American Independence Museum
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Located on one acre in historic downtown Exeter, New Hampshire, the American Independence Museum houses over 3,000 objects related to our shared colonial and revolutionary heritage in two historic buildings.
Built in 1721, the Ladd-Gilman House is a National Historic Landmark property that was home to Nicholas Gilman Jr., a signer of the Constitution. The home also served as the governor’s mansion when Nicholas’ brother, John Taylor Gilman, was Governor of New Hampshire. Their father, Nicholas Gilman Sr., served as the state’s first treasurer.
Today, all 3,000 objects in the collection are housed in the Ladd-Gilman House. Highlights include an original printing of the Declaration of Independence, printed on the night of July 4, 1776 in Philadelphia; two working drafts of the U.S. Constitution; and handwritten letters from George Washington. At the American Independence Museum, you will hear stories about a colony in strife, the people who banded together to fight for independence, and the creation of a government and of the United State of America.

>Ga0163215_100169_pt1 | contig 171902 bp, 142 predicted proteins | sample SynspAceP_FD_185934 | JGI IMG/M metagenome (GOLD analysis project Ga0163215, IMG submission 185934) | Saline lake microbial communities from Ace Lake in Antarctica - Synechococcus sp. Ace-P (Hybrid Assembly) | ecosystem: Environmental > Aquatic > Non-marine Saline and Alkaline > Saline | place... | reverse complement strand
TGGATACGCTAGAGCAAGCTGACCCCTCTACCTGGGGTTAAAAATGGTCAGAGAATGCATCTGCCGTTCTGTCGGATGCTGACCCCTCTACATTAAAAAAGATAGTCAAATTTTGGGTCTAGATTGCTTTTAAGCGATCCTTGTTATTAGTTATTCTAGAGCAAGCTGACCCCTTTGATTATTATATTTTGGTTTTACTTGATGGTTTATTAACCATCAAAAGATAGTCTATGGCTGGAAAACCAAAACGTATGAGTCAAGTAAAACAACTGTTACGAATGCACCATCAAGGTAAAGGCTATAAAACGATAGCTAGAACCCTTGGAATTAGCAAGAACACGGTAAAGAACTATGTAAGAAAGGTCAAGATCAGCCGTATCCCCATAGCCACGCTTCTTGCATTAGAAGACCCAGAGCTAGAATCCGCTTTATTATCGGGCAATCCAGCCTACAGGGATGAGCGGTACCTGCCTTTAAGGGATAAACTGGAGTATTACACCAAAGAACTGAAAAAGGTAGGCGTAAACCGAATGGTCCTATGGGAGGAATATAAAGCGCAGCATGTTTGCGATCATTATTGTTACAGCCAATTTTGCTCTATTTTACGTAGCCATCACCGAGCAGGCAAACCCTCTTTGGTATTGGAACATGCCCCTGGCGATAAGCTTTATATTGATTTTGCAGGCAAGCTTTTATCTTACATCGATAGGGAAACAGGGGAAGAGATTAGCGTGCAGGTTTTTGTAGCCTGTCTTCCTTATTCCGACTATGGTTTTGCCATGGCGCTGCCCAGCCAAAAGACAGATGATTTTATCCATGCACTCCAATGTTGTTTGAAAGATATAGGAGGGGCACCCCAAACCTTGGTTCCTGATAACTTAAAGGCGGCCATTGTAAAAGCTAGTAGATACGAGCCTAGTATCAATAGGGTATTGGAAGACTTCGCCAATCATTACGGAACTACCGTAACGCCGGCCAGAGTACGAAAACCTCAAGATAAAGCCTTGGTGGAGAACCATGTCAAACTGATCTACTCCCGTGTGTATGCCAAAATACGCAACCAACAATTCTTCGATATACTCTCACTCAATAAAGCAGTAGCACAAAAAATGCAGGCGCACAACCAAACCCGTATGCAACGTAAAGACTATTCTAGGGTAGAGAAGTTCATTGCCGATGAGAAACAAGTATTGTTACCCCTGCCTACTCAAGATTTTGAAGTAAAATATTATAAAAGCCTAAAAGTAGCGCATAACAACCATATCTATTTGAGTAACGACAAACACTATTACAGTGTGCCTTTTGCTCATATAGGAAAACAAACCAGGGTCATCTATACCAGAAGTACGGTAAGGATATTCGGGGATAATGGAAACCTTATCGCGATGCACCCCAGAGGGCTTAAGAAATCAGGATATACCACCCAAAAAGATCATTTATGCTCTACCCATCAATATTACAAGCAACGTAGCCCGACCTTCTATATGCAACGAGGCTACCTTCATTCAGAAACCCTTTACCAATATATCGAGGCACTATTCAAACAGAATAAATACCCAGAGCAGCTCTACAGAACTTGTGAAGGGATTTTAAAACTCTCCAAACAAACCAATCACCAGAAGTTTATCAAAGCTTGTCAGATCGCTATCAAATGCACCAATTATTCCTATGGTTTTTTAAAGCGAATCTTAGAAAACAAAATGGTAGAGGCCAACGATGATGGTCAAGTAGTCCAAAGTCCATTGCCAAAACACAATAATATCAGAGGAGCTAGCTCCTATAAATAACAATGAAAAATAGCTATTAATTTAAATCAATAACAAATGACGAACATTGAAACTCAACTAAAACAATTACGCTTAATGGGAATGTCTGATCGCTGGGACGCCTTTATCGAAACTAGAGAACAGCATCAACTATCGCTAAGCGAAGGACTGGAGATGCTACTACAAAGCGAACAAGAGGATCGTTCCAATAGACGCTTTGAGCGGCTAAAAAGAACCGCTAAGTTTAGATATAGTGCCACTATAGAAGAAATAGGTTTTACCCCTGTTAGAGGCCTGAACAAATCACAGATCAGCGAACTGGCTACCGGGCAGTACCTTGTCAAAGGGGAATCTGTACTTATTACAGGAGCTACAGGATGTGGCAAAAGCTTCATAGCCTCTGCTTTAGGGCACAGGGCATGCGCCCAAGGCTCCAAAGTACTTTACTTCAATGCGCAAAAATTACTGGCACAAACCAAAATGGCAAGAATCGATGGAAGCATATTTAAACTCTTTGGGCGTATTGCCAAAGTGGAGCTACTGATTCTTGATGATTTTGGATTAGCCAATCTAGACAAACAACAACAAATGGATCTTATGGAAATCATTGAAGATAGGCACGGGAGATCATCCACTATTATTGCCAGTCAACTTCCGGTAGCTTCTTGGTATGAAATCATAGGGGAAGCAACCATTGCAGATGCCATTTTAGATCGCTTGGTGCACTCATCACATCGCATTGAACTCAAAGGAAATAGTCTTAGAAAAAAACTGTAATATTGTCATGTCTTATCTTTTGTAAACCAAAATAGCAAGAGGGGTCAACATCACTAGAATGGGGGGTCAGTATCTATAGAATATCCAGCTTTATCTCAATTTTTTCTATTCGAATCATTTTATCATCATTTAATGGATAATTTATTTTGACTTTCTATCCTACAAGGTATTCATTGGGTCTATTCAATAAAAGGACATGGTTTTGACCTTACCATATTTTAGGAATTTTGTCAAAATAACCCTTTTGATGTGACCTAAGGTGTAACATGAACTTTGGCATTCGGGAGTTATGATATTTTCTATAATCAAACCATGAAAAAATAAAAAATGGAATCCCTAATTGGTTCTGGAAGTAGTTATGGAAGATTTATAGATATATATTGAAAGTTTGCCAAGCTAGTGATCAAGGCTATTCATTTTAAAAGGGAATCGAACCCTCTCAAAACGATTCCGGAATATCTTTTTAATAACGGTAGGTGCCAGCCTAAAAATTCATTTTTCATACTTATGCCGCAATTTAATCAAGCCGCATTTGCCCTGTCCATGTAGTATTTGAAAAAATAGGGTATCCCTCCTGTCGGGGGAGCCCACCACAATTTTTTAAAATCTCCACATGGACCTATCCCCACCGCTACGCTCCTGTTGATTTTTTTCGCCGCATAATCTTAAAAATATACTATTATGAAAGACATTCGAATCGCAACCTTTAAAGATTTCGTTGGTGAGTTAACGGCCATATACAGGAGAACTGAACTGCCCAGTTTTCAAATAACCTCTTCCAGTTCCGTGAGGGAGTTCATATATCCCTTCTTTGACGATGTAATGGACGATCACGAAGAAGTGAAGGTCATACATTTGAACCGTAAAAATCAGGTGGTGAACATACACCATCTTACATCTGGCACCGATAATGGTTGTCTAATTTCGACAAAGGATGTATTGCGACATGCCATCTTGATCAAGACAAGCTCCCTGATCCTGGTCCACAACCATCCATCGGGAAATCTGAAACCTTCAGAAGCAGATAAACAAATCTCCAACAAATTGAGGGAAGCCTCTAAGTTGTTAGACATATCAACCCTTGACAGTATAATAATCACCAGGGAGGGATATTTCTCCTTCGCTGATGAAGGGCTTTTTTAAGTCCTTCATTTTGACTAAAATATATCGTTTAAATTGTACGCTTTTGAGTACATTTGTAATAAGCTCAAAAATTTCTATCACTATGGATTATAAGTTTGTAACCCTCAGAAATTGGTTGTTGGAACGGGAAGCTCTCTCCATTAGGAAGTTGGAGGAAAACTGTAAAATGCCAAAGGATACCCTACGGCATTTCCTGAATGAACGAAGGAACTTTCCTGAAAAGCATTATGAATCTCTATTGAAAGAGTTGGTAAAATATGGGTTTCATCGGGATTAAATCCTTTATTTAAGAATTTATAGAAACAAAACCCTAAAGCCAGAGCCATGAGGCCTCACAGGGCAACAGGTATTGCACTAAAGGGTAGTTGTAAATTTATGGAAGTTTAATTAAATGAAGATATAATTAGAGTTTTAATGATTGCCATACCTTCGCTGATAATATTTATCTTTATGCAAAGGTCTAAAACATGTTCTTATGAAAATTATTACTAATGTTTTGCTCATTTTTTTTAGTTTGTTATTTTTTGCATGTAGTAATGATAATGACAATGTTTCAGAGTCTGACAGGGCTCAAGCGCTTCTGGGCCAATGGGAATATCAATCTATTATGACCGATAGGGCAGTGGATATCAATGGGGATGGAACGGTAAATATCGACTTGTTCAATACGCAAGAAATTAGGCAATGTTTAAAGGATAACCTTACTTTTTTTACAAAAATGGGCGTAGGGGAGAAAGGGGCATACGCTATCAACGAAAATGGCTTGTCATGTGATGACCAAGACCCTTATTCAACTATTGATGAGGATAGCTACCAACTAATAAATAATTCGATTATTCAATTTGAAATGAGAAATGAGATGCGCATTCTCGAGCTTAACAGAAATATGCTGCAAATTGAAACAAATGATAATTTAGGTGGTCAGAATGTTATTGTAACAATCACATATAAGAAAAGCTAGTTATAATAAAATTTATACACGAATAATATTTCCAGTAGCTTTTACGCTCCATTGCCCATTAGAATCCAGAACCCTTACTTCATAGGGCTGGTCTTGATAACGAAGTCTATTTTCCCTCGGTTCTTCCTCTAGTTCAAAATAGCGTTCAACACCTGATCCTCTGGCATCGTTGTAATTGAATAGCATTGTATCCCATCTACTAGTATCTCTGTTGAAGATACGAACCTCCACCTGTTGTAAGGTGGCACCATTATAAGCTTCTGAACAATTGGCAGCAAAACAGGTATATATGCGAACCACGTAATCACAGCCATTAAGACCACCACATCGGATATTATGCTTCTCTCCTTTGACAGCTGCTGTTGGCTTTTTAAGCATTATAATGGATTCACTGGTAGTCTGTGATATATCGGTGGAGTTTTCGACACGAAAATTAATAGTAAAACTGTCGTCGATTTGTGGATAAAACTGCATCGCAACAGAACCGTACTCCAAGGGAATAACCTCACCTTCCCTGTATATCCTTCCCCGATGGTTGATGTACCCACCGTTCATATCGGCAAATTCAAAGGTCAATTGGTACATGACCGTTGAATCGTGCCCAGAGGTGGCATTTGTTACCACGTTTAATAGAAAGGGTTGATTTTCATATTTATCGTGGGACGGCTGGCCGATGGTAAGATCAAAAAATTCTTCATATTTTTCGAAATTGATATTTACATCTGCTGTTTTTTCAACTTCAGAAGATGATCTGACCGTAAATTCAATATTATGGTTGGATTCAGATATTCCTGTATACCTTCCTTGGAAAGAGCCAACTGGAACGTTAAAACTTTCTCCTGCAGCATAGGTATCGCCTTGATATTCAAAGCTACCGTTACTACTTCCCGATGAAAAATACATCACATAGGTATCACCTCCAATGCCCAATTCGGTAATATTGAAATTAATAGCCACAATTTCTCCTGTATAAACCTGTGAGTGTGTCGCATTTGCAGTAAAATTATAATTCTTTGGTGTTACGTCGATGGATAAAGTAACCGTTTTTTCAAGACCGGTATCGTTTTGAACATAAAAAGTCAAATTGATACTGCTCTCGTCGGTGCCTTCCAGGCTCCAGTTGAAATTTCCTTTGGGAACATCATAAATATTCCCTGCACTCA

Folsom Tavern was built in 1775 by Colonel Samuel Folsom and visited by George Washington in 1789. However, the tavern's most notable contribution to New Hampshire history lies in the fact that the Society of the Cincinnati in the State of New Hampshire was founded there in 1783. The nation's oldest patriotic organization, the society was founded by officers of the Continental Army and their French counterparts who served together in the American Revolution. Folsom Tavern was fully restored between 2004 and 2007 to its original 18th-century appearance.
To see a sample of the 3,000 items in the museum collection, visit the website.